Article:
Robert Louis Stevenson’s novella The Strange Case of Dr. Jekyll and Mr. Hyde is an intriguing interpretation of 19th-century life, culture, and society. Despite the evolution of social and cultural norms since its publication in 1886, students can identify with many of the themes, specifically the influence of societal expectations on a person’s individuality. Students should consider the way they alter their expression (language, actions, dress, formality, etc.) according to where they are (school, home, friend’s house, parties) and who they are with (parents, friends, boss, siblings). How do societal expectations help to shape individuals? How do they inhibit them?

The interactions among characters (for example, in chapter one, Stevenson observes two friends—Mr. Enfield and Mr. Utterson—whose conversations are described as formal and impersonal; they are not even on a first-name basis) may seem strange to students who are unfamiliar with the formality of 19th-century society. Teachers can incorporate historical context within classroom discussions to help students better understand the novella. Students should envision Victorian ideals as mask-like. Dr. Jekyll personifies the mask; his status and reputation coincide with nineteenth century ideals, while the underlying manifestation of his true self, Mr. Hyde, remains concealed.

Teachers can also use the novella as an example of allegory, a story that has a deeper, hidden meaning (usually moral or political). Dr. Jekyll symbolizes the ideal Victorian man; his alter-ego, Mr. Hyde, represents the man who is free of all social and political constraints. Once Dr. Jekyll has experienced freedom from societal limitations, he is consumed and transformed by it and, eventually, is unable to return to his former self.


After developing a serum that will separate the two identities that exist within him—the one that is expressed and the one that is repressed—Dr. Jekyll has the ability to appear as two different men: Dr. Jekyll, his professional personality; and Mr. Hyde, his evil alter-ego. The novella follows the investigation of a curious lawyer, Mr. Utterson, who struggles to identify the connection between Jekyll and Hyde.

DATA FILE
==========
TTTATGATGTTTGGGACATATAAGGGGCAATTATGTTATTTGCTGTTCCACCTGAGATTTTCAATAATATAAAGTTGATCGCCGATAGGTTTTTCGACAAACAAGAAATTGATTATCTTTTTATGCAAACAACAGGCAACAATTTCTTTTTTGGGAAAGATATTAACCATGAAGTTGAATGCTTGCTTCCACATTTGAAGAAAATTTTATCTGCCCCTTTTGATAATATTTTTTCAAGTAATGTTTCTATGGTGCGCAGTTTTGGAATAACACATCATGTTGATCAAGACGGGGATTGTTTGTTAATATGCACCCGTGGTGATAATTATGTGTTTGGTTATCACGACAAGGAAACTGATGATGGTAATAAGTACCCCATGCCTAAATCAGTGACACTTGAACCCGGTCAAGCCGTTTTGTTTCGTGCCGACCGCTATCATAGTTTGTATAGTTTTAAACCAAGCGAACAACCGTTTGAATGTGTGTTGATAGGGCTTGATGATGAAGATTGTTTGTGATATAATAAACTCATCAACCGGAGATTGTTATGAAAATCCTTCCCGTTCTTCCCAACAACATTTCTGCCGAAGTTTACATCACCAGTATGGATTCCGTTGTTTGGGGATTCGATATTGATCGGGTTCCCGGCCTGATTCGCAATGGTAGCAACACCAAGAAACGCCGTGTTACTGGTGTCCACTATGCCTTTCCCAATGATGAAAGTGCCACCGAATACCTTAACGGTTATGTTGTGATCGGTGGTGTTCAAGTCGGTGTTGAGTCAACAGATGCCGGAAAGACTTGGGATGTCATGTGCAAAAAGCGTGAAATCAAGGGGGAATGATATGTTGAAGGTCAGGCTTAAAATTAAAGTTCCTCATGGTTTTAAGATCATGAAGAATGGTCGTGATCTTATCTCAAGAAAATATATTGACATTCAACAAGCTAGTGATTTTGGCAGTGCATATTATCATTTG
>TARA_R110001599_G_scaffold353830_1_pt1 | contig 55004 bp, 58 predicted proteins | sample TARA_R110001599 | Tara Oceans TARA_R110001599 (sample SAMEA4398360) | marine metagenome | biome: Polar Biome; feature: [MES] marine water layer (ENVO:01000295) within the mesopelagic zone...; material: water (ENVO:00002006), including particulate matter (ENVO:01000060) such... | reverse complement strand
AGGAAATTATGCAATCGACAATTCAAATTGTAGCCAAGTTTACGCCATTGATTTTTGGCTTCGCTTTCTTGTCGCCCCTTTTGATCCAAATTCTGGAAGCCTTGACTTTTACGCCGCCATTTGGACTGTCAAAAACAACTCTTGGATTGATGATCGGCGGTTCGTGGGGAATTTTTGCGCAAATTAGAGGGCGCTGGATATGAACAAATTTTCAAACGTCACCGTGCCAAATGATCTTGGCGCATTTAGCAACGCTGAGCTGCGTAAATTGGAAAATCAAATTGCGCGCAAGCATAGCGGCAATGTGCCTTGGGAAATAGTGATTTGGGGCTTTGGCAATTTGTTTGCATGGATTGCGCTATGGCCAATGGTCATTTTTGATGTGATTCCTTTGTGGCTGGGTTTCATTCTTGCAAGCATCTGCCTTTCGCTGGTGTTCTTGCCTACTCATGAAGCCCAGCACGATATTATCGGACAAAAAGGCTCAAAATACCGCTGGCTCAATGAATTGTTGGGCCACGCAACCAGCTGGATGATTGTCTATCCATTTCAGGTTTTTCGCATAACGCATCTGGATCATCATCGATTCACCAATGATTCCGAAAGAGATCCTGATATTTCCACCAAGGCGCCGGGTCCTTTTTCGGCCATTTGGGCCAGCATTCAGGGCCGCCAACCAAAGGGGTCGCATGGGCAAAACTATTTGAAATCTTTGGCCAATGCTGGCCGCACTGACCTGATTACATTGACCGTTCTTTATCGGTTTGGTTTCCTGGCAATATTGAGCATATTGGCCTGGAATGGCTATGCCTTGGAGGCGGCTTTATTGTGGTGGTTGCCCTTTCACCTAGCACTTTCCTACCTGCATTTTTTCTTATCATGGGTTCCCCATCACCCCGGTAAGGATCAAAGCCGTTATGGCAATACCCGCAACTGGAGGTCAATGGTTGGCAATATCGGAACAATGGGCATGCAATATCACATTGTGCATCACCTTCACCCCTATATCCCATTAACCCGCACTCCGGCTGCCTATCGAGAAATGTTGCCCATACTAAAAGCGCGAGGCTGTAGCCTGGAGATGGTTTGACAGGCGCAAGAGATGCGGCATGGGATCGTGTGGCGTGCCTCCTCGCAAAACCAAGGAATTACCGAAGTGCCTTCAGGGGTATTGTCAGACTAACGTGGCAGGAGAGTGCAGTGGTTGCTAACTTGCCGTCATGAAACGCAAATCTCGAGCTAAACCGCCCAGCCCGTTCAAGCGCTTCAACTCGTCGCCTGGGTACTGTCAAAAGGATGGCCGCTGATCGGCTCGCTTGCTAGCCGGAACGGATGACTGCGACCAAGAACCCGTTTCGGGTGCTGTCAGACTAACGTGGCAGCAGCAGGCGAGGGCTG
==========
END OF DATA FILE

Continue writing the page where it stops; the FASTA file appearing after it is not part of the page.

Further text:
Content Warning

This novel contains instances of violence/aggression, death, and murder.

Objectives for Teaching The Strange Case of Dr. Jekyll and Mr. Hyde

  • Understand characters’ roles and social expectations within Victorian society.
  • Discuss 19th-century advancements in science and psychology; emphasize the common stigmas and fears attached to them.
  • Recognize the moral allegory to identify the author’s intention.
  • Observe the duality of human nature.
  • Notice the novel’s use of imagery (for example, light versus dark) and how these descriptors contribute to the development of the novel.

Key Elements and Techniques

  • Allegory
  • Dualism
  • Foreshadowing
  • Metaphor
  • Simile
  • Symbol

Themes and Motifs

  • Unnatural Beings — After concocting a serum that can split the two sides of his personality into separate beings, Dr. Jekyll is able exist both as himself and as his evil alter ego, Mr. Hyde.
  • Hidden Truths — Mr. Utterson is suspicious of Dr. Jekyll and Mr. Hyde's relationship from the novella's very beginning, and he makes it his mission to uncover their secret.
  • Reason vs. Supernatural — Mr. Utterson's investigation reflects his logical approach to life; he cannot understand the Jekyll-Hyde relationship until he acknowledges that sometimes, truth exists outside of reason.

Key Facts

  • Length: 80 pages
  • Lexile Measure: 1060L
  • Publication Date: 1886
  • Recommanded Grade Band: 11-12


Stevenson’s novel has been reinterpreted in countless productions, most recently in the 2008 film Dr. Jekyll and Mr. Hyde, starring Dougray Scott. The 1931 version, which is also titled Dr. Jekyll and Mr. Hyde, stars Fredric March, who won an Oscar for Best Actor for his performance. This film received a 93% on Rotten Tomatoes, where it is acclaimed as "[a] classic. The definitive version of the Robert Louis Stevenson novella, with innovative special effects, atmospheric cinematography, and deranged overacting."

Your students will love:

  • The curiosity of the novel’s characters.
  • The mysterious complexity of the novel, which gradually unravels with each turn of the page.

Students may have problems with:

  • Stevenson’s diction and vocabulary.
  • Recognizing the deeper meaning of the text.

Available from Prestwick House:

The Strange Case of Dr. Jekyll and Mr. Hyde
Available Formats
Complete Teacher's Kit
Response Journal

More Teacher's Guides to Literature:

See all our Teacher's Guides to Literature here.